• I do know the doors weighed like 100 lbs each. The electric actuators problem wouldn't surprise me.

      I believe it was a 351W, in mid-70s malaise grade around 200hp. Plenty of torque though.

      • Jack Mclovin

        You correct abou the doors at 100 lbs, however the dordrs were opened by a HYDRAULIC ram like in a modern conertable, I know this because I own car #56 andhad to redo my systm they also make an aftermarket air controled system, they are cool to look at and drive but can be a pain to work on, BTW thy made about 2865 total production d only arounf 1600 still around.

    • Tim Palmer

      The Bricklin had a 351 Windsor in '75 and '76. As an aside, the average Bricklin owner will tell you the 351 Windsor wasn't an upgrade as the author of this piece will tell you. The AMC 360 tended to have a bit more giddy-up. Also, the acrylic on fibreglass body panels were not intended to save costs, they were intended to be an improvement over pure fibreglass that ended up costing more than a young company could spend to develop properly. The gullwing doors are about as heavy as you'd expect a car door to be – around 80 pounds or so. The doors were hydraulic and activated by electric solenoids. The hydraulic motor moved the doors very slowly, leaked hydraulic fluid occasionally, and frequently burned out. At that point, you'd have to pull a pin and manually open and lift the door to get out. It's not fun, but for the average healthy male it's doable – you just don't look graceful doing it! My car has been converted over to the air door system that Terry Tanner introduced shortly after Bricklin went into receivership. That solved all the door problems. They function beautifully and I haven't had to open them `manually' in about a decade!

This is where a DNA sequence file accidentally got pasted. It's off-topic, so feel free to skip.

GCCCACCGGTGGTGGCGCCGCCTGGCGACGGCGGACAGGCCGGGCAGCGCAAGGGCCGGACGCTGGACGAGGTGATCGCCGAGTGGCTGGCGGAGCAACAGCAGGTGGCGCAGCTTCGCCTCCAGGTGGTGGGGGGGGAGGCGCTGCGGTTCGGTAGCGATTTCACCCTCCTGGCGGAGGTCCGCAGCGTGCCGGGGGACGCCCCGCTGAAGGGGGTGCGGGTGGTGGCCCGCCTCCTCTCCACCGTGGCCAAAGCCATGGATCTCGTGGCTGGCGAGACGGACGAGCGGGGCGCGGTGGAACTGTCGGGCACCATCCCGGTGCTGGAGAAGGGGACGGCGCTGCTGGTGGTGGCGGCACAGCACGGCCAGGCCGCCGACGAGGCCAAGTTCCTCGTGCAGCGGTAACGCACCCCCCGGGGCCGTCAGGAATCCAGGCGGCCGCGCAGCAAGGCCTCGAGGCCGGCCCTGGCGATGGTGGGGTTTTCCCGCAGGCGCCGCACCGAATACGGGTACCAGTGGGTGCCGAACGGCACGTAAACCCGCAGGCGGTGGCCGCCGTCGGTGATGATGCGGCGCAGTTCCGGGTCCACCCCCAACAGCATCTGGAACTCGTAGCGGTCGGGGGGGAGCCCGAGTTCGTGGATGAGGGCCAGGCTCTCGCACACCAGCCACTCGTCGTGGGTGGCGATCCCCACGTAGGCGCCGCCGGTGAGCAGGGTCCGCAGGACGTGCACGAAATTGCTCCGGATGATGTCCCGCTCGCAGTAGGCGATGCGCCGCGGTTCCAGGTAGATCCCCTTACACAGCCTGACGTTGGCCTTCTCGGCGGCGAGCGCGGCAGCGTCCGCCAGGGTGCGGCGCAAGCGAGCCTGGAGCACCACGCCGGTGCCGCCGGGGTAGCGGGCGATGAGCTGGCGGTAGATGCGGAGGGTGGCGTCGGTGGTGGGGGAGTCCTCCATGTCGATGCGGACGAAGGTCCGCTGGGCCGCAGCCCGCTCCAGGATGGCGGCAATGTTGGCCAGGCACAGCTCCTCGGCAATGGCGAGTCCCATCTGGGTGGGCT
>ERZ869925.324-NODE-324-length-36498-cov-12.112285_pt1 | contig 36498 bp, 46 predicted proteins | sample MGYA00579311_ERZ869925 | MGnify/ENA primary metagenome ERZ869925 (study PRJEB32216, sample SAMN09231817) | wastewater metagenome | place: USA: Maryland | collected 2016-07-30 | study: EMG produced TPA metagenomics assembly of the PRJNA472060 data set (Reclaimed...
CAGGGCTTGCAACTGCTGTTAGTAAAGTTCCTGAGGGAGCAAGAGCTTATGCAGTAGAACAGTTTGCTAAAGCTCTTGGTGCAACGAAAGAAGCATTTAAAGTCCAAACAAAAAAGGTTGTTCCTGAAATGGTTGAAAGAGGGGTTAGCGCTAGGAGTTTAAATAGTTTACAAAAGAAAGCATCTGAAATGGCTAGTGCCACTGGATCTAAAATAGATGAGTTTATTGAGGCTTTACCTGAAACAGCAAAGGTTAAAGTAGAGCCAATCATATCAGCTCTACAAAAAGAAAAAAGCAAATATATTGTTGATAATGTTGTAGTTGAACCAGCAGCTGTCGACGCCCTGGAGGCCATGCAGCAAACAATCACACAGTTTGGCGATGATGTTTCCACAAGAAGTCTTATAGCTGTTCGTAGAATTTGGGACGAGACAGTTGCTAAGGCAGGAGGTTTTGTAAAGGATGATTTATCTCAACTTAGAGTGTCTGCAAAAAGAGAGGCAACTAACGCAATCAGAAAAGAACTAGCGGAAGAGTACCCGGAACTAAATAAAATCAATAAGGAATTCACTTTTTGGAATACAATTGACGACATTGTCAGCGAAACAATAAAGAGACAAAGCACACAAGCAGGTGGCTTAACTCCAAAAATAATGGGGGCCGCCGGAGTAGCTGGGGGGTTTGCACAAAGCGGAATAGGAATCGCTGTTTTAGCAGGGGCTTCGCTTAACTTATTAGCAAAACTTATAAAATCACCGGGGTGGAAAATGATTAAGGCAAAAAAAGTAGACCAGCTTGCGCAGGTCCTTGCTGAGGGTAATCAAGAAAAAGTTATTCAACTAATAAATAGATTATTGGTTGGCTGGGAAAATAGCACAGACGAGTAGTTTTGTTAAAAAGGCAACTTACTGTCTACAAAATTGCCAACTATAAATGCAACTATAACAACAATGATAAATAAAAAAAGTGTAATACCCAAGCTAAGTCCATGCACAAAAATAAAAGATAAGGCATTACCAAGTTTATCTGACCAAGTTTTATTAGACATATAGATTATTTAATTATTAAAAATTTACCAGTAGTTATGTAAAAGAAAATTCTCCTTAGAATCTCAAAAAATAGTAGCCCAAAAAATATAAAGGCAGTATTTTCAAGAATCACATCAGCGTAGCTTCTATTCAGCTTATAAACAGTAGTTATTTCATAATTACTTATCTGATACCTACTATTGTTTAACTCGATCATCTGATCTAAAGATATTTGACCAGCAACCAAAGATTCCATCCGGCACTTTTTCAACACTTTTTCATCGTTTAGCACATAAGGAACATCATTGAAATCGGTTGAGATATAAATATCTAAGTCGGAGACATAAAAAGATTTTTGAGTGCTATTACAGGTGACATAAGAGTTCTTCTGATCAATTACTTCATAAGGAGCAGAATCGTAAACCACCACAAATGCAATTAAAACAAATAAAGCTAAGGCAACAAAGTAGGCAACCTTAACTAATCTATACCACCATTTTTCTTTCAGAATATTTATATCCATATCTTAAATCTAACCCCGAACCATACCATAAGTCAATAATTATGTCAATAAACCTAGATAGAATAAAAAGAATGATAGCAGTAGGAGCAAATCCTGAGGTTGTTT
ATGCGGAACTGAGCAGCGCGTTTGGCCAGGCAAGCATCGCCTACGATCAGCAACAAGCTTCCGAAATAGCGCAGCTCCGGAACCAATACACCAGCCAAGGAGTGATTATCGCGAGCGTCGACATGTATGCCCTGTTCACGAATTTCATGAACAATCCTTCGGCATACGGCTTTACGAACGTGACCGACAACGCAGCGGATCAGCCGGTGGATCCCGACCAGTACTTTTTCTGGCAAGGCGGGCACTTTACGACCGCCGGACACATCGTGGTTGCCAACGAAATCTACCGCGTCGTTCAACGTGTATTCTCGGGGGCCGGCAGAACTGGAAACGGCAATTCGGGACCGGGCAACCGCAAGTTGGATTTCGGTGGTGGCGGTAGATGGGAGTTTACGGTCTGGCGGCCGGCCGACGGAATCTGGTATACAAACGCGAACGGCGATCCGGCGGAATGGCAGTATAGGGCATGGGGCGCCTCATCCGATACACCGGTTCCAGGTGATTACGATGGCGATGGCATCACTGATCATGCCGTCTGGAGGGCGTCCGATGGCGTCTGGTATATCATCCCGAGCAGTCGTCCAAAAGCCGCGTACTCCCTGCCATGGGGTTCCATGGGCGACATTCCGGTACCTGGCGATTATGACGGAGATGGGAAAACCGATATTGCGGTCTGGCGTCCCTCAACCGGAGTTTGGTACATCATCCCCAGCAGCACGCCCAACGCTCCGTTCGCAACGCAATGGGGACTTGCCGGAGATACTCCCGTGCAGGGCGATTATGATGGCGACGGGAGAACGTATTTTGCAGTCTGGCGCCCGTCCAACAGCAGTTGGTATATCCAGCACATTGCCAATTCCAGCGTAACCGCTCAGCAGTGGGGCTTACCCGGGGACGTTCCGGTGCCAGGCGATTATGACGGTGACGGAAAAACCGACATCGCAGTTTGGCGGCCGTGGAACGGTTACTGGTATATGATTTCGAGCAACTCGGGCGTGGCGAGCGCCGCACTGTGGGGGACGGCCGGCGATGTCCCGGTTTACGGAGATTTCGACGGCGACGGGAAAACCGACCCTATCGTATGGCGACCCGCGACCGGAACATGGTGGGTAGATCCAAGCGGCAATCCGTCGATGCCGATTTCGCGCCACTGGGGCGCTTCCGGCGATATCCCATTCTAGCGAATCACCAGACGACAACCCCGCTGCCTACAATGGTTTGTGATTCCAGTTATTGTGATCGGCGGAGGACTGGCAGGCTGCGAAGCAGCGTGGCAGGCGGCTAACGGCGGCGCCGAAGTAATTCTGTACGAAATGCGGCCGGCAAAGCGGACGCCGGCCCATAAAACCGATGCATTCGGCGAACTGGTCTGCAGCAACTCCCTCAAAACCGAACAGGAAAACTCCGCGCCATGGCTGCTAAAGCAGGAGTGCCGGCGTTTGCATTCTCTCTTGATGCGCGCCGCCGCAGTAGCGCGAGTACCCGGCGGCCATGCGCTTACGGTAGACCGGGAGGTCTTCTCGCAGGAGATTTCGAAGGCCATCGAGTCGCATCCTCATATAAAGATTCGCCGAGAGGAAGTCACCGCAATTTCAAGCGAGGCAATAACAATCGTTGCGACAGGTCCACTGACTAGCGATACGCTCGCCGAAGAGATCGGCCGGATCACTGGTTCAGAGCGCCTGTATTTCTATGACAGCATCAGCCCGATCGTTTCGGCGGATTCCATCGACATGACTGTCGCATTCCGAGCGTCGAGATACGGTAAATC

• zaddikim

    There are at least two in Abbotsford, BC. I used to have to pick up parts at the Greyhound depot there, and two doors down was a body/paint shop. One day at this shop, there was a green Bricklin in the shop parking, so of course I had to take a look.

    While the exterior was rather nicely done, the interior was a train-wreck. Missing trim pieces, broken/missing knobs, and all sorts of hell had been visited upon the upholstery. Then the owner showed up in a white SV-1, though it had aged to an oddly pleasant piss-yellow, not unlike the Apple's of days gone by. It was not in better shape, and all the questions regarding the car/s vanished.

    I drove a 10-year old Corolla – why would he want to talk to someone with a beater with twice the performance and, arguably, a third the repair headaches of his plastic masterpiece?

    I beat a hasty exit before I started thinking about visiting the Euro-car repair shop down the street – they had a lovely brace of 5-series beauties that, gosh-darn-it, just needed a little love…

  • I thought I wanted to own a Bricklin at some time and now my problem is solved. This model has all the cool features with none of the maintenance issues. A truly fantastic piece!

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  • Garth Dewey

    The Bricklin had a release cable for the rear hatch. Imagine the car lying in it's roof: Pull the release cable and crawl down the glass "launching Ramp"! I was talked into leaving Ford Styling by Herb Grass and Tom Monroe and joining them to take a ride on the rolling donut called Bricklin, January 1974. They said they needed a body engineering DEPARTMENTt

  • Thanks for this. Great article !